On Thursday, the Confederated Salish and Kootenai tribes became the first in the nation to complete a community response plan—a Justice Department initiative aimed at creating collaboration among law enforcement agencies that includes tribal police, county police and federal authorities–when Native Americans go missing on tribal land, reports the Associated Press. Still, there are major holes. Among the most glaring: There is no plan for when a tribal citizen goes missing off a reservation or outside tribal lands. In 2018, an Associated Press investigation found that 633 Indigenous women made up 0.7 percent of open missing person cases despite being 0.4 percent of the U.S. population. The situation is especially alarming in states such as Montana, which have large Native American populations. Native Americans make up less than 7 percent of Montana’s population but account for 25 percent of reported missing person cases. It is not a federal crime for an adult to go missing, and the FBI generally would only step in if there was clear evidence that a crime has been committed that led to a disappearance.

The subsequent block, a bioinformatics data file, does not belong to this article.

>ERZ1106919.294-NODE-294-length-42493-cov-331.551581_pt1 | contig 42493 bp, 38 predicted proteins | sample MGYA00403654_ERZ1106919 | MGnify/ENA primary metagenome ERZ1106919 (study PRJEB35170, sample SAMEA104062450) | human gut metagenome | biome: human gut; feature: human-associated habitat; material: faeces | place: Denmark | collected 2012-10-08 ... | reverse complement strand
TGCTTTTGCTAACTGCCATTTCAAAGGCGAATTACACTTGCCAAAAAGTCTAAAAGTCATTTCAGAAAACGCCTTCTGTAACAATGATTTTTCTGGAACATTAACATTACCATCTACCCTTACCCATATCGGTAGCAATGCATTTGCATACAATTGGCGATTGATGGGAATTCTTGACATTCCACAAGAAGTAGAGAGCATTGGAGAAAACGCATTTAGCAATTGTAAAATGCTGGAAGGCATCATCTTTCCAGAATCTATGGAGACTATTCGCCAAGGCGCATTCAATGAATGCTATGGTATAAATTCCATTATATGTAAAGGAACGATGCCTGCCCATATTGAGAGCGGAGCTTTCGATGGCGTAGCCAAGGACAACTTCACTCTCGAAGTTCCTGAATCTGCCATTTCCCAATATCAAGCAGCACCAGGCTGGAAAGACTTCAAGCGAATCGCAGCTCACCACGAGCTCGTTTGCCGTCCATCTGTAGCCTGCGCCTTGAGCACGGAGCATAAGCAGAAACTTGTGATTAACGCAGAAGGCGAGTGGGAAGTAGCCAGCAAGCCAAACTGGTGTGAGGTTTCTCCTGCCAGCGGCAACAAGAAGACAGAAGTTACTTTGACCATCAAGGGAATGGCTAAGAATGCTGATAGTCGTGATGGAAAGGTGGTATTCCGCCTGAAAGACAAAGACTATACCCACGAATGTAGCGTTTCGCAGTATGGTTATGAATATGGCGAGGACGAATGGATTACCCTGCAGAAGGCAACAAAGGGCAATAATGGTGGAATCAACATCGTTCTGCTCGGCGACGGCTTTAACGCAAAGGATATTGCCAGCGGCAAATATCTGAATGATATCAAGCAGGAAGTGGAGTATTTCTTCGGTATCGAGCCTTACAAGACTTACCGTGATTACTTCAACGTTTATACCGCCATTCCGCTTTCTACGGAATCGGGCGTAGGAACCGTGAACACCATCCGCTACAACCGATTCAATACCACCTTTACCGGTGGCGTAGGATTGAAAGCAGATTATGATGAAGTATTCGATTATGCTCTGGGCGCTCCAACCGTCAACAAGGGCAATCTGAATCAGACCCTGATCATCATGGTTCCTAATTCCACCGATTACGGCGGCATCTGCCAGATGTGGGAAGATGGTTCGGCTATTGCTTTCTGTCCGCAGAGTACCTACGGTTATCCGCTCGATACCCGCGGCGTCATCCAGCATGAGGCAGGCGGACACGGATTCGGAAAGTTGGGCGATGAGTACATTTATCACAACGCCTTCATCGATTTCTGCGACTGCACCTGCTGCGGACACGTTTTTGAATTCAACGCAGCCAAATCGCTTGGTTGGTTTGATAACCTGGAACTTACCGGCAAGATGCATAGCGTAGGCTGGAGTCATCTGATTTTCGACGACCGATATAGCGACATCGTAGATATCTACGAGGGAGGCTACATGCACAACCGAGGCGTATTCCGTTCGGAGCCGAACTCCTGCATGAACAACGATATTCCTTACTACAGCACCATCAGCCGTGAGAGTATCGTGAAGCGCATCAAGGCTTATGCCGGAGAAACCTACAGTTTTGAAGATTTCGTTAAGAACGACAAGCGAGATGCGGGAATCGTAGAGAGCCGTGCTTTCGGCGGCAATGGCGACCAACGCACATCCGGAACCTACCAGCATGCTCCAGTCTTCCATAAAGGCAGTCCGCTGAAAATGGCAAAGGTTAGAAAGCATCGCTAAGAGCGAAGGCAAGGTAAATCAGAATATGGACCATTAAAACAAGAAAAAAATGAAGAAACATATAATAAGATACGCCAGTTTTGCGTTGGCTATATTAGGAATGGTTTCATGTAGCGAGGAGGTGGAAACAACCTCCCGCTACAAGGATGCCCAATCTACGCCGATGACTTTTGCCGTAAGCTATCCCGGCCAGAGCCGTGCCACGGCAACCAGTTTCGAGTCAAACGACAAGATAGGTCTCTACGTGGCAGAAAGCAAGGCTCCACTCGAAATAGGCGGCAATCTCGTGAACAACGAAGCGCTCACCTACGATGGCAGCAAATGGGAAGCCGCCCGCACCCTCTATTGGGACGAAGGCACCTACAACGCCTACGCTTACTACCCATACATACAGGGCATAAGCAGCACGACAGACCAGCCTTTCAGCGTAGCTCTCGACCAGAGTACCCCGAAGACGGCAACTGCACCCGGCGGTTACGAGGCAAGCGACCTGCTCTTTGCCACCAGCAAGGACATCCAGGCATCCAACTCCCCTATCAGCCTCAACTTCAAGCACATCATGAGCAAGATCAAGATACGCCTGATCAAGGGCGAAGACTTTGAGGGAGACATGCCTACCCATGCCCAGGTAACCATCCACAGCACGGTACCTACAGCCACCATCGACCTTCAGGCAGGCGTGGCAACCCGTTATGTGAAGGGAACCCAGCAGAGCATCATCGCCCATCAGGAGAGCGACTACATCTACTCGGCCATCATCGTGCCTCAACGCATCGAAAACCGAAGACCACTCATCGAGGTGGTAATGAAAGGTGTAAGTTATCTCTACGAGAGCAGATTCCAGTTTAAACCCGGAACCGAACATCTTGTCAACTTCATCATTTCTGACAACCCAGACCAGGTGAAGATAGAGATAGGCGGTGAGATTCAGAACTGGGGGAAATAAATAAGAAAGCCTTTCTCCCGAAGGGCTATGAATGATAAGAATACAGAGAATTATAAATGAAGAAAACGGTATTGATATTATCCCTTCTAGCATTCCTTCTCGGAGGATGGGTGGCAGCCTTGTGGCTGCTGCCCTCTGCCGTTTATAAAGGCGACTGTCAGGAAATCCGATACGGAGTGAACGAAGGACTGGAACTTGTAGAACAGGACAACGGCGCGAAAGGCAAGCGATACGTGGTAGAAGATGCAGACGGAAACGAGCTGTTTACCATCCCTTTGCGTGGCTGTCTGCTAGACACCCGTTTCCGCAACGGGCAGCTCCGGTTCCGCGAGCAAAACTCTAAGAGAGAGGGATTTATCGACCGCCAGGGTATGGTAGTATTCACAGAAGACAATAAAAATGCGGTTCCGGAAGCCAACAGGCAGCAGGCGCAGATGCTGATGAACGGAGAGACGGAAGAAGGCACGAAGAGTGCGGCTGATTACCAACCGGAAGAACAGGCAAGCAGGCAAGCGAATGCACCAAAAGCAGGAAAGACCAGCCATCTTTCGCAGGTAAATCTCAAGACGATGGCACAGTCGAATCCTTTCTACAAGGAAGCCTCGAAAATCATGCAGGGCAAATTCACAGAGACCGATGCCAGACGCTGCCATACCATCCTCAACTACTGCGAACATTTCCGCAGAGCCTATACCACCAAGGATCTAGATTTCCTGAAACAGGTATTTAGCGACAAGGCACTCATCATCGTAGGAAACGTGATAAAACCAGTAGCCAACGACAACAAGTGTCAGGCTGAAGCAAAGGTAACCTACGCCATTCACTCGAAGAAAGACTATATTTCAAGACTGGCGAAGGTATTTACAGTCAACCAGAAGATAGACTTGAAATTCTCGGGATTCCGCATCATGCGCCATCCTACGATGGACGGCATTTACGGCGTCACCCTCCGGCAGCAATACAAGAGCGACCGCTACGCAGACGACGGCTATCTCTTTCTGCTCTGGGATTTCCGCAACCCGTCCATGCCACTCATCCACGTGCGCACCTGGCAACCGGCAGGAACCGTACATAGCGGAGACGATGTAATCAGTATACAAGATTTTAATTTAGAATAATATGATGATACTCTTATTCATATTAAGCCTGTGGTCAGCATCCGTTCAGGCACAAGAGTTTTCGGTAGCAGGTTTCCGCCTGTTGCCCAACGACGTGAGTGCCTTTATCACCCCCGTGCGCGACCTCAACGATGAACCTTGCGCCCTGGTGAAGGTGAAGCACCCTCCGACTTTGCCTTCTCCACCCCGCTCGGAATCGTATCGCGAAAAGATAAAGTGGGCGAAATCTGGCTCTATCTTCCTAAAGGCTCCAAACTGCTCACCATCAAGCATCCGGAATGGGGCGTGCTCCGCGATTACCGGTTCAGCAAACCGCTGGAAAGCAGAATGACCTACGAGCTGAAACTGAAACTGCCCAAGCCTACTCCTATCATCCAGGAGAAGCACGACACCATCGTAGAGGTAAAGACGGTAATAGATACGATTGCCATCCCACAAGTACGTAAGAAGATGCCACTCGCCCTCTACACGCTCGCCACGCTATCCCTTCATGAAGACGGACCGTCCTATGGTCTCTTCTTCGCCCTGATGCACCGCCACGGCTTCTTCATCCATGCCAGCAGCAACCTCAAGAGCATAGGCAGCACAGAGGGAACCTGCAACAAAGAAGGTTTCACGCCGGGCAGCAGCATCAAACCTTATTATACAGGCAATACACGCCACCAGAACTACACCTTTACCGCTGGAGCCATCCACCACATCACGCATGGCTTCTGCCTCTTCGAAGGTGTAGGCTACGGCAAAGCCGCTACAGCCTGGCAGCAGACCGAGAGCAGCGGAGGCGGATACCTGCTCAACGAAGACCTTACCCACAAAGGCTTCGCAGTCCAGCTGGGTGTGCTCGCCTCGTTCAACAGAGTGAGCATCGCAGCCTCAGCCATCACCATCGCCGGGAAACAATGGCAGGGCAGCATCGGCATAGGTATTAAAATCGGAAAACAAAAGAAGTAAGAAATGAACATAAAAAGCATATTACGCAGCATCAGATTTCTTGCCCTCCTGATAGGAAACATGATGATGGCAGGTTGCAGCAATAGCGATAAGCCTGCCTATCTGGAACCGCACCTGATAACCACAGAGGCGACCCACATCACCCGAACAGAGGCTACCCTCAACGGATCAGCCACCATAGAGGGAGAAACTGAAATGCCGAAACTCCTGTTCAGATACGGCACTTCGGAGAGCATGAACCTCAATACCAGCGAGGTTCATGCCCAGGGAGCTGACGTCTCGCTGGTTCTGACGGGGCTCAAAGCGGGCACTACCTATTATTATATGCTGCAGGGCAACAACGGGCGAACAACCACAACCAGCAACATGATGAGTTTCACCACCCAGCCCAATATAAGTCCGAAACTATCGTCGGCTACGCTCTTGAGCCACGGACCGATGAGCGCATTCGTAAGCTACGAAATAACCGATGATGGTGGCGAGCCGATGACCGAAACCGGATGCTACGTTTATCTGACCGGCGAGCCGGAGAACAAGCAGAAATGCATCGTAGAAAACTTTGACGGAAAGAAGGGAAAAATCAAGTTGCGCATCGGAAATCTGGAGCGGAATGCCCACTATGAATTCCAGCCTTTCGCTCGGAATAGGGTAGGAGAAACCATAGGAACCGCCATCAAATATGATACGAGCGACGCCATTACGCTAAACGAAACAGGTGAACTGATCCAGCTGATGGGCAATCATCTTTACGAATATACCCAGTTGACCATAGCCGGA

The new plan aims to increase communication among local law enforcement officials, especially in places where there is overlapping jurisdiction. As part of the initiative, police departments are now sharing dispatch information, meaning that when one sheriff’s office receives a missing person report, it can be shared quickly and widely. Also, the U.S. attorney’s office and the FBI would offer resources and make a sheriff’s office aware of how the federal government could help. Interior Secretary Deb Haaland announced Thursday the formation of a new unit within the Bureau of Indian Affairs to address the missing and murdered Indigenous persons’ crisis, with the goal of coordinating different federal resources to investigate cases.